PER­SPEC­TIVE

Girl About Town be­comes New Mom and re­flects on a bumpy, joy­ous, in­fu­ri­at­ing, ex­hil­a­rat­ing jour­ney.

Milwaukee Magazine - - Content - By Jenna Kashou

What hap­pens when our Girl About Town web colum­nist be­comes New Mom? Ec­stasy, agony and on-the-job breast milk pump­ing.

A FEW MONTHS AF­TER MY son was born, I missed a birth­day party that I helped or­ga­nize be­cause my babysit­ter can­celed. I texted the birth­day girl to ask if it was okay to bring an in­fant to her 40th at a trendy Down­town spot. She didn’t re­sponded “sure!” un­til 20 min­utes be­fore our reser­va­tion. That was way too lit­tle time to ac­com­plish all the tasks re­quired to leave the house – feed and change my son, get my­self ready, load up the di­a­per bag. So I stayed home and went to bed with the baby at 8 p.m.

I ad­mit it: I’ve hit some un­ex­pected tur­bu­lence in my flight from Girl About Town to New Mom. I call my­self a writer, event plan­ner, am­a­teur DJ and de­cent cook, much of which I used to write about, a lot, in the GAT blog on mil­wau­keemag.com. Last year, I added “mother” to my cat­a­logue of ti­tles, and that la­bel hasn’t ex­actly res­onated as I ex­pected. For me, be­com­ing a mother wasn’t just about a new set of re­spon­si­bil­i­ties; it was about as­sum­ing a new iden­tity, while pre­serv­ing the in­di­vid­u­al­ity that I had spent 30 years cul­ti­vat­ing.

While other lit­tle girls played house, I played of­fice. I stud­ied, trav­eled abroad and then poured all of my en­ergy into my ca­reer and creative hob­bies through­out my 20s and early 30s. When I met my hus­band, we fell in love and mar­ried in rapid suc­ces­sion. As it usu­ally goes, the tirade of re­minders that I wasn’t get­ting any younger en­sued. Know­ing that we wanted a fam­ily one day, my hus­band and I took a leap and for­tu­nately in 2016 had a healthy baby boy in our arms.

It’s true when peo­ple say the love be­tween mother and child can­not be un­der­stood un­til it hap­pens to you. Al­though ex­haust­ing at times, car­ing for my son en­er­gizes and ex­cites me. When he wakes up, his blue eyes twin­kle and a smile stretches across his tiny cheru­bic face. He erupts in gig­gles ev­ery time I tickle the in­side of his hands. There are four dim­ples where his knuck­les will ap­pear some day, and his palms are soft and wrinkly, like a raisin. When he’s tired, he will nes­tle his head be­tween my col­lar­bone and neck. It’s pure eu­pho­ria – I feel present and at peace.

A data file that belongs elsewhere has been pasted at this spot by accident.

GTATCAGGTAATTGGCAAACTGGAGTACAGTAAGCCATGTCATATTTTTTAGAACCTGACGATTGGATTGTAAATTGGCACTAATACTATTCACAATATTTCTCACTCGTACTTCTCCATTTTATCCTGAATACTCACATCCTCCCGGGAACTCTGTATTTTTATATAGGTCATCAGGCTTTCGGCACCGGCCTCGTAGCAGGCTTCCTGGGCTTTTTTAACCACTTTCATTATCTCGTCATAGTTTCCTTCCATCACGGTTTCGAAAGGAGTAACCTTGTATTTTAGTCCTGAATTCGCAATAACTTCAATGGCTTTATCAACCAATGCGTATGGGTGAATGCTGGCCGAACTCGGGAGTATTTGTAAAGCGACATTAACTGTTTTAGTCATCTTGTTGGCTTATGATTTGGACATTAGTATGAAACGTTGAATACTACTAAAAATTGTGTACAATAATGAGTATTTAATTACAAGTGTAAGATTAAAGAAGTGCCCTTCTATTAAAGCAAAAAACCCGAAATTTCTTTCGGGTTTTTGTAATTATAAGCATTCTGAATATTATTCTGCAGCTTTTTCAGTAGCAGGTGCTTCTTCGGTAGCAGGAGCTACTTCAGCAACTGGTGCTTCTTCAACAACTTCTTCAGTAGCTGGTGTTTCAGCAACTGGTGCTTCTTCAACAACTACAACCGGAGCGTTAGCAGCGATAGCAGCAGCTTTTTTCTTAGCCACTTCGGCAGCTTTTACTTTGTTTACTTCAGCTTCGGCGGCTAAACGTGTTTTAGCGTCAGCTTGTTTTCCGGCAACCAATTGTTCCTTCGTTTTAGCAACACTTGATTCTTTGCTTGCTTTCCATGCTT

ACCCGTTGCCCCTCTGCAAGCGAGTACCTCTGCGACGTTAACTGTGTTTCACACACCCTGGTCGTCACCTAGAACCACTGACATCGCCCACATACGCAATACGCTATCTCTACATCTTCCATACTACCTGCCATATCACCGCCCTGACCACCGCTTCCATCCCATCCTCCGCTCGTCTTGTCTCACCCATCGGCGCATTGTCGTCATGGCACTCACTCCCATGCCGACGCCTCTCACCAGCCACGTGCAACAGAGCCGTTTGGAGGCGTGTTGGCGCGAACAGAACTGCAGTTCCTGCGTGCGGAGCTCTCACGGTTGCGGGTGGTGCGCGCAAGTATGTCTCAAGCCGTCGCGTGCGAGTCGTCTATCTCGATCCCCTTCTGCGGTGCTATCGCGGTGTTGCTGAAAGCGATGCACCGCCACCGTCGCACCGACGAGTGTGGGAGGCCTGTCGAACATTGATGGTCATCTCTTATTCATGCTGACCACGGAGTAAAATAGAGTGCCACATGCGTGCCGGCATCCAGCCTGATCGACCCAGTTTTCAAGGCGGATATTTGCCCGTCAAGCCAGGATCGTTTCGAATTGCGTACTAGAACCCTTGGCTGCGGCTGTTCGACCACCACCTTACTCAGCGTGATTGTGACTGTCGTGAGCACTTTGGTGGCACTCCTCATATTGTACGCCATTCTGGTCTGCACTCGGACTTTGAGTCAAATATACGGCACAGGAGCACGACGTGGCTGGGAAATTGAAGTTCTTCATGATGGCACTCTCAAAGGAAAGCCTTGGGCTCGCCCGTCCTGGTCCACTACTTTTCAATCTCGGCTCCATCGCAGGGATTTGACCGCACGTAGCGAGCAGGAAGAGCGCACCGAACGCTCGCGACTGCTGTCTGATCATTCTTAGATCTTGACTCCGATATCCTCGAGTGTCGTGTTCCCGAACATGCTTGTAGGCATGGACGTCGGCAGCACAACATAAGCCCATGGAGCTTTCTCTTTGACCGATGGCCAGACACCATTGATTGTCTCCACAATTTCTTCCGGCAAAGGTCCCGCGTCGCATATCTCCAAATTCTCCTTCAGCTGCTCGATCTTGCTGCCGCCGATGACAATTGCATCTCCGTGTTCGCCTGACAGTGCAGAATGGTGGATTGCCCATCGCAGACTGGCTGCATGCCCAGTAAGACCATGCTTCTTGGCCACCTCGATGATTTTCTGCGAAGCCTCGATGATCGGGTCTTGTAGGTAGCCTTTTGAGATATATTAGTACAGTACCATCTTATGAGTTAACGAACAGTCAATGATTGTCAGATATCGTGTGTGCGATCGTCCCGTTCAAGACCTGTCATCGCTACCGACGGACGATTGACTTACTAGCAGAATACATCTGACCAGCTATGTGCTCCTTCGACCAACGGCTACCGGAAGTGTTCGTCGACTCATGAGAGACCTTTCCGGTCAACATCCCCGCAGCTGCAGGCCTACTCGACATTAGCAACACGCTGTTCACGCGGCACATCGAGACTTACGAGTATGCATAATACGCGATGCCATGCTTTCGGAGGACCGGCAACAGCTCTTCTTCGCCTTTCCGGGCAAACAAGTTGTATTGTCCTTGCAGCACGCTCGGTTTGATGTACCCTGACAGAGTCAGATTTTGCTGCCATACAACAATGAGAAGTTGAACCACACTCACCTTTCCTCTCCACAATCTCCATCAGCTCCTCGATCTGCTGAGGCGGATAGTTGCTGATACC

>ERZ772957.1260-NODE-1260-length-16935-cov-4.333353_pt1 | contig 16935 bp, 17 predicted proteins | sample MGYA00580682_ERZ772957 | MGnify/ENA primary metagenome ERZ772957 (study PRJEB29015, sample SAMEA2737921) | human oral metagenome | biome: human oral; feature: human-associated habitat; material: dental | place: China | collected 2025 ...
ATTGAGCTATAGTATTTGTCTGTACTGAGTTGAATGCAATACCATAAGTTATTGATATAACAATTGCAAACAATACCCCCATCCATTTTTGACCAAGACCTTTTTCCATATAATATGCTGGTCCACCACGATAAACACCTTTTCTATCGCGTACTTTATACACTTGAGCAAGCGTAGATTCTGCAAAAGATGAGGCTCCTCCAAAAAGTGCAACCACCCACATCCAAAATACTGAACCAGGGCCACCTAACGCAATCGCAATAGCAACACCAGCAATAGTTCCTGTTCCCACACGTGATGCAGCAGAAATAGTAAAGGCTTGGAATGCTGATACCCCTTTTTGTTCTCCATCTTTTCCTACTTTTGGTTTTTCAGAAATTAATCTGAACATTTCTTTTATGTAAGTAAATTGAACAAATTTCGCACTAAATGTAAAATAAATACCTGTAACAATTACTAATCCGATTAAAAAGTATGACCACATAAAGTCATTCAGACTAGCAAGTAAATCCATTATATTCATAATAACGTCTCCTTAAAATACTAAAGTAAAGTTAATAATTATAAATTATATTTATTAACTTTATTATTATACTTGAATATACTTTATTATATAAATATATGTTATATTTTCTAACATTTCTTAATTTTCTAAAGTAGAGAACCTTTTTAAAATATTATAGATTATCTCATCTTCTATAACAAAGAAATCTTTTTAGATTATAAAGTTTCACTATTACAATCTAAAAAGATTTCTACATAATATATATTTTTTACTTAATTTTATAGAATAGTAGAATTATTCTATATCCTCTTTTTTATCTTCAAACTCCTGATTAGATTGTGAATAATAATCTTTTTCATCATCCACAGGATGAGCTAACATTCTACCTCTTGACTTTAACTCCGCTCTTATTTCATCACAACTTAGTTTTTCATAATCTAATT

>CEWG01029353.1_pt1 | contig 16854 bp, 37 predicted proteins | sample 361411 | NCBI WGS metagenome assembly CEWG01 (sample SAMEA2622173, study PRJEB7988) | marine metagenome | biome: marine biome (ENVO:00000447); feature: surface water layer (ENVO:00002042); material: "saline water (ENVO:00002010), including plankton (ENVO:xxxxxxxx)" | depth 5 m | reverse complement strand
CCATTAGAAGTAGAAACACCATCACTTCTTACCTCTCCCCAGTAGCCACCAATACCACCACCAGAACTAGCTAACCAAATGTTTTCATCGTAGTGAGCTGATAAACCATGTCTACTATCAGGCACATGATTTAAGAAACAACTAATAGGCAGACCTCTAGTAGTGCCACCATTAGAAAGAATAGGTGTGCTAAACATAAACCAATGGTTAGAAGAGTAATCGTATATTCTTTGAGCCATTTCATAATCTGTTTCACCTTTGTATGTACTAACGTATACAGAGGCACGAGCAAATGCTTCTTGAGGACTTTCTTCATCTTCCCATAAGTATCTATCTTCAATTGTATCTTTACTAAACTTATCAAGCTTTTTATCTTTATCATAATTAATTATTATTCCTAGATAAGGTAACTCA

But I don’t think it makes me a bad mother to ad­mit that I also miss hav­ing am­ple free time to pur­sue my pas­sions and dreams. Or just blow-dry my hair. That makes me hu­man. I have al­ways cher­ished my

alone time to re­lax by read­ing, writ­ing, see­ing movies, work­ing out and shop­ping. I still try to fit these things in by en­list­ing the much ap­pre­ci­ated help of fam­ily mem­bers, but some­times it’s more work than it’s worth to pack up my son’s sup­plies and trans­port him back and forth to grandma’s house.

I call my­self a fem­i­nist – most women would. But by fight­ing so hard for equal rights, did we fail to rec­og­nize that whether we like it or not, the onus of the chil­drea­r­ing and house­work will still fall on women even if we’re given equal op­por­tu­ni­ties in so­ci­ety? Yes, my hus­band is a very hands-on fa­ther and hap­pily shares the child-care re­spon­si­bil­i­ties. But even with daddy’s care­ful and con­sid­er­ate help, my son de­pended on me for nour­ish­ment for the first year of his life. And when I phys­i­cally couldn’t feed him, I had to hide be­hind a closed of­fice door at work and ex­tract his food with a loud pump that made me feel like a farm an­i­mal. Is ac­cep­tance the only way to make peace with this con­ven­tional and cov­eted life­style I’ve cre­ated for my­self?

If moth­er­hood has taught me any­thing, it’s re­siliency and re­leas­ing con­trol. And per­haps that be­ing a par­ent is not about you: It’s about your kids, and shap­ing their lives in a pos­i­tive way. And, so I’m told, it’s about be­ing in this for the long term. In fact, be­ing our boy’s par­ents for the rest of our earthly lives.

Ap­ply­ing all that wis­dom to my iden­tity shift might take some pa­tience, but I want my son to be proud that I can be an in­di­vid­ual and a re­ally great mom. That’s my def­i­ni­tion of hav­ing it all.

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